Many exist, none are perfect. Most measure the efficiency or extent of ventricular ejection (LV Ejection Fraction (LVEF), LV change in diameter, %ΔD). Clinically, the echocardiographic indices of contractility are the most frequently used.
Indices (measurements) of Diastolic Ventricular Function
Several exist, and in general they are more problematic than indices of systolic ventricular function. Indices of diastolic ventricular function rely on some index of how ventricular filling is proceeding, or on the velocity of blood flow into the ventricle during various phases of diastole.
Indices (measurements) of Preload
Preload is estimated clinically by a variety of methods, most accurately by measuring the pressure in the ventricle just before contraction occurs. The right ventricular diastolic pressure (RVEDP) accurately estimates only right ventricular preload, because the pulmonary vascular circuit is interposed between the right and left ventricles (in addition to the pulmonic valve, left atrium and mitral valve), and it is possible (and common) for the left ventricular diastolic pressure to be severely elevated despite a normal or near normal right ventricular end diastolic pressure. Likewise, the left ventricular diastolic pressure is an inaccurate estimator of right ventricular preload. Because it is difficult to place and maintain a catheter in the left ventricle, the pulmonary artery diastolic pressure (or using a special balloon catheter with an end hole to "shut off" the vessel behind the hole and expose the hole only to the pressure distal to it, the pulmonary artery wedge (PAW) or pulmonary capillary wedge pressure (PCWP) is often used to estimate the left ventricular diastolic pressure. Right ventricular preload is usually estimated via a catheter in the cranial vena cava (Central Venous Pressure, CVP) or in the Right Atrium (Right Atrial Pressure, RAP).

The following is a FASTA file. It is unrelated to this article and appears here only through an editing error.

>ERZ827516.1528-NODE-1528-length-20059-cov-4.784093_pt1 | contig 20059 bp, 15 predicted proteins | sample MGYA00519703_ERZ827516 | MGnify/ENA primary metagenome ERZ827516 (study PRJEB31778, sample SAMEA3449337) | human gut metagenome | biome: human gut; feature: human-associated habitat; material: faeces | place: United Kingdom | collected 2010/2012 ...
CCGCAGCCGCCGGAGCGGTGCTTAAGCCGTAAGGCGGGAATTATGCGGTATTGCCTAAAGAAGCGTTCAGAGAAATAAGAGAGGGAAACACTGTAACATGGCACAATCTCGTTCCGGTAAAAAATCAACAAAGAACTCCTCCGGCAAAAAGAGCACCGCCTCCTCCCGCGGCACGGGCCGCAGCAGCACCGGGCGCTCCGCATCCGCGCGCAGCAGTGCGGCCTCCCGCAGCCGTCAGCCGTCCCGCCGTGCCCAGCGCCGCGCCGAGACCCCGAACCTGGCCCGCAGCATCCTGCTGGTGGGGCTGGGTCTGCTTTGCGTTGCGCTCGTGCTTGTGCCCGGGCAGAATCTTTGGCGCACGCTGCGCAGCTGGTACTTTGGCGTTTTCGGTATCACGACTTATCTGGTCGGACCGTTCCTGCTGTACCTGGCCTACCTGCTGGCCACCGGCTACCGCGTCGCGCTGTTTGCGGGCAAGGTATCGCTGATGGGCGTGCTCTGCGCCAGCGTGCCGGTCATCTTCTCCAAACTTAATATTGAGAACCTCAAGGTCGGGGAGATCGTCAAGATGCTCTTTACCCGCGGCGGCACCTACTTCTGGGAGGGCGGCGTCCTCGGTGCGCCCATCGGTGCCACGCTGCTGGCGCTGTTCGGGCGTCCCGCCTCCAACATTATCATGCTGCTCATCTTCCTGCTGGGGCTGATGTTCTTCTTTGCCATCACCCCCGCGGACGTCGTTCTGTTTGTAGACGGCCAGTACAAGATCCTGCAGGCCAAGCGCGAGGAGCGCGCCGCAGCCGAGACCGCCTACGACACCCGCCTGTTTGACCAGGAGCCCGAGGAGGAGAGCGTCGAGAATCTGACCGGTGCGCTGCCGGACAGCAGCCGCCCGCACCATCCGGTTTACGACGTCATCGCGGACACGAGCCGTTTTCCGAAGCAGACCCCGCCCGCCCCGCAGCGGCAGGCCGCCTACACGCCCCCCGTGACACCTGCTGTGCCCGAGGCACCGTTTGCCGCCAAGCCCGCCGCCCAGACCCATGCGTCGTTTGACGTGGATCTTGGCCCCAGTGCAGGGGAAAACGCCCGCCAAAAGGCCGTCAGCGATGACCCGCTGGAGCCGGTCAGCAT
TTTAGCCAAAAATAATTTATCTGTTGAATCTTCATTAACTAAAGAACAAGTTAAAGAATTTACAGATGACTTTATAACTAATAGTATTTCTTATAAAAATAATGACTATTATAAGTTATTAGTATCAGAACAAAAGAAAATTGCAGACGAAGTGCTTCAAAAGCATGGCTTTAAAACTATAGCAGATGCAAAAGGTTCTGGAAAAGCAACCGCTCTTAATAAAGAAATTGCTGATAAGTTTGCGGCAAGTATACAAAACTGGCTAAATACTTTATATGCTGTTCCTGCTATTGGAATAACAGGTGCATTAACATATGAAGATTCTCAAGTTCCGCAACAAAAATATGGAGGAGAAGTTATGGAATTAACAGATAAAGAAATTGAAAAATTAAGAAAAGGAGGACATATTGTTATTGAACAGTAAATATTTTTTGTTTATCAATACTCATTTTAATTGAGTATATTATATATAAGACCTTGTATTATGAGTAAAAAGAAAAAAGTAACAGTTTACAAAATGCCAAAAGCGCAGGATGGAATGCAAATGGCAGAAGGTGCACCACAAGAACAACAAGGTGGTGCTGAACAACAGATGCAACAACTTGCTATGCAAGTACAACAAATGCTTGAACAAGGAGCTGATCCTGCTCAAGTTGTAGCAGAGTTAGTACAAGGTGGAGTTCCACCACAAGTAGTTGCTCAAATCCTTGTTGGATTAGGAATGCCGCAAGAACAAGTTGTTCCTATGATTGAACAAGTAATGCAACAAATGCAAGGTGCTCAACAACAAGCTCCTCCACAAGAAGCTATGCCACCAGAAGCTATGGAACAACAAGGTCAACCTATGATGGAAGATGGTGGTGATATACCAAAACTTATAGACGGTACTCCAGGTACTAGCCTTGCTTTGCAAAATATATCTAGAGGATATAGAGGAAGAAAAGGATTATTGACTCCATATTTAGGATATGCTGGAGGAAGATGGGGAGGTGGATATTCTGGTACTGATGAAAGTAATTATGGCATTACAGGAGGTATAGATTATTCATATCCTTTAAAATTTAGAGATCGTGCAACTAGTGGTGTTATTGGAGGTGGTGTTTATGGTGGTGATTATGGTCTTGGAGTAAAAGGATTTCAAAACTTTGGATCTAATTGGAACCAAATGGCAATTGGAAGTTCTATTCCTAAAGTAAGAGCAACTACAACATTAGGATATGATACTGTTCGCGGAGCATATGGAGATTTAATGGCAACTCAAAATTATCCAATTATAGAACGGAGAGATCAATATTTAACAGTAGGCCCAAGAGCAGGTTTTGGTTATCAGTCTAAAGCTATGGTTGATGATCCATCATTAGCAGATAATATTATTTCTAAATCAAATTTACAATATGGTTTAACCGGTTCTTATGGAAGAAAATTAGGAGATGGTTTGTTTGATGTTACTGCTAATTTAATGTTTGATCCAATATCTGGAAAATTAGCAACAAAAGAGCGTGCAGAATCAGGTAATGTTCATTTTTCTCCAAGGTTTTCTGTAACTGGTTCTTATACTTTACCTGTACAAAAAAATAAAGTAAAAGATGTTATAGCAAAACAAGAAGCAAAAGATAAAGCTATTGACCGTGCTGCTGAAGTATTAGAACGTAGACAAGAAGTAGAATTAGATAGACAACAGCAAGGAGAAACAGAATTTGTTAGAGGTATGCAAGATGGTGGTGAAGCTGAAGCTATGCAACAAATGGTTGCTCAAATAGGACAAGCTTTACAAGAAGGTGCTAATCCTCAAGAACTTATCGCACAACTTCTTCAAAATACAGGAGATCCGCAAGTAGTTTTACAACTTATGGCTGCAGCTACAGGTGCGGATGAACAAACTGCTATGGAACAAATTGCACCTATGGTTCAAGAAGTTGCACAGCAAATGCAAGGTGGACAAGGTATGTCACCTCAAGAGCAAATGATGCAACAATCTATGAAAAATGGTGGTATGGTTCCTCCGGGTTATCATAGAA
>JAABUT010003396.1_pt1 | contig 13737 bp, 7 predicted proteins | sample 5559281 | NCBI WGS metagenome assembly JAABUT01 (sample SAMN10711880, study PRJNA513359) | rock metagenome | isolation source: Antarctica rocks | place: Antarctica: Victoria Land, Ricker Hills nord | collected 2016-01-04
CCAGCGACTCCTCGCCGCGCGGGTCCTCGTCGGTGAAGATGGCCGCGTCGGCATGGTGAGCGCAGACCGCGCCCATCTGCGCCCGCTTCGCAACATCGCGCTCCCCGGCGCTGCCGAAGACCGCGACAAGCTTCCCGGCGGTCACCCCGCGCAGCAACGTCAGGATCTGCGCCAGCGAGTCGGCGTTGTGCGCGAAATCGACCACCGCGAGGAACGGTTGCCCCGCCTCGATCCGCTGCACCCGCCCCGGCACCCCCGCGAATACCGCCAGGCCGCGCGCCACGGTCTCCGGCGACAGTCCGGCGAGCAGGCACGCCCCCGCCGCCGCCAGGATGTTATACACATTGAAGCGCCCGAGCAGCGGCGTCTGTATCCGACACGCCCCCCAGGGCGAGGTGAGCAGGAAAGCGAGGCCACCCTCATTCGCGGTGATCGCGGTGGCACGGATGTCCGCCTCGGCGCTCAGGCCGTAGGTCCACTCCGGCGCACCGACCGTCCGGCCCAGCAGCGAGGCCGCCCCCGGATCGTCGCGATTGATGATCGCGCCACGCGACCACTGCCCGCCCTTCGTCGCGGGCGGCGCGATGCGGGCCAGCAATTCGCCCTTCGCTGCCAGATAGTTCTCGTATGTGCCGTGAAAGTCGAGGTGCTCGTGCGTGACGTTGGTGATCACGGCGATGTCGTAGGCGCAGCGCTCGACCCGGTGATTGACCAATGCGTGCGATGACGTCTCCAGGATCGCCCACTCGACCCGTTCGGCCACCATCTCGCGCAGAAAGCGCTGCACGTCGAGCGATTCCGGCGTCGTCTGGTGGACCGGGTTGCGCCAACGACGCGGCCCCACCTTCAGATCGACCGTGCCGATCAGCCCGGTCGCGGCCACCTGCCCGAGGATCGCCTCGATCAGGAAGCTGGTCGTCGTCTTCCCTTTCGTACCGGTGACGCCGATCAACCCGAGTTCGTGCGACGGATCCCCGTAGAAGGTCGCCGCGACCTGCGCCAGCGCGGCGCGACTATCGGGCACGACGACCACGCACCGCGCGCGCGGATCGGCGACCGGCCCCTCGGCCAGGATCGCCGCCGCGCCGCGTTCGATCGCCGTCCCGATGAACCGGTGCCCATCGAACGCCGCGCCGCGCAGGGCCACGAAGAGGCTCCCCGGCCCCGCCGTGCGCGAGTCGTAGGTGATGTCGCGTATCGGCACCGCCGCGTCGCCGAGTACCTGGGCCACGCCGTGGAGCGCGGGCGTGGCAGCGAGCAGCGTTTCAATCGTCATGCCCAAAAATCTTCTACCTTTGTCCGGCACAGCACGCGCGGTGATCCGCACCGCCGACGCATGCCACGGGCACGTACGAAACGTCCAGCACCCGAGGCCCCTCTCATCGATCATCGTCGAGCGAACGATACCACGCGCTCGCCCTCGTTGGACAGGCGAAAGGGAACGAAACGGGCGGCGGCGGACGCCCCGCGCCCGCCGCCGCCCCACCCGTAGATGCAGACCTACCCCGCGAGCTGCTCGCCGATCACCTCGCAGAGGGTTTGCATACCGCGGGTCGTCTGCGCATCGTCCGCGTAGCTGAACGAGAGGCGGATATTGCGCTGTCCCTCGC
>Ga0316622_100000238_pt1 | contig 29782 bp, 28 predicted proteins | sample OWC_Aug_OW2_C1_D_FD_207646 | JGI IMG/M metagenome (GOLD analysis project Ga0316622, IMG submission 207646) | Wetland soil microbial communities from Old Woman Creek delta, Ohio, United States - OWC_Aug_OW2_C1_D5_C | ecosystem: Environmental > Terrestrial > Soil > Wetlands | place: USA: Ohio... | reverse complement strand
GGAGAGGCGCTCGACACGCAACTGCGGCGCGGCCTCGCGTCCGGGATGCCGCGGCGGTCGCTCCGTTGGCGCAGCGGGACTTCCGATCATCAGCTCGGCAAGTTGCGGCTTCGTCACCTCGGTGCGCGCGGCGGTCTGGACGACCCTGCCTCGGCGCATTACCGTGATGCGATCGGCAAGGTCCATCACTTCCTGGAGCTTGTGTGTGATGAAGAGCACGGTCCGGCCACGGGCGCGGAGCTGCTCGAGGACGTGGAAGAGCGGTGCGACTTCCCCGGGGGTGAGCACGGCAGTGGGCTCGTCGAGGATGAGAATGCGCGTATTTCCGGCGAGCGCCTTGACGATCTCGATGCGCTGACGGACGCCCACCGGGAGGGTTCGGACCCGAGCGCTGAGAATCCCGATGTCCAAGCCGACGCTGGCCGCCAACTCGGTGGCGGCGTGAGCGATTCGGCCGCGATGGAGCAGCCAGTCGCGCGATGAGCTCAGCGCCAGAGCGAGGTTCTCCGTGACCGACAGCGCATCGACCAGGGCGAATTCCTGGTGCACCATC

Inodilators
Inodilators are medications that both increase myocardial contractility and open up constricted blood vessels (arteries and veins), potentially improving cardiac output without increasing the workload on the heart. The most frequently used inodilator in veterinary medicine is pimobendan.
Laminar Flow
Laminar flow refers to nondisturbed, smooth flow. The flow in the cardiovascular system under most normal circumstances is laminar, and therefore silent to the human ear.
lnotropy
Inotropy is another word for contractility (i.e., a positive inotrope is a drug that increases contractility, and a positive inotropic response is one in which contractility was enhanced).
Lusitropy
Another word for relaxation or diastolic function. Something that is a positive lusitrope improves diastolic function.
Muscle Stiffness
Refers to the resistance of the muscle to physical deformation, which makes it hard for the heart to fill with blood when it is relaxed. The heart muscle may become stiff for a variety of reasons, some of which are poorly understood. Conditions that often increase heart muscle stiffness include inadequate blood flow to the muscle (called ischemia), hypertrophy (increasing muscle thickness), muscle failure, calcium loading, inadequate oxygen supply (called hypoxia), scarring, inflammation and metabolic defects. Stiff heart muscle requires a higher filling pressure to achieve a given diastolic ventricular chamber volume.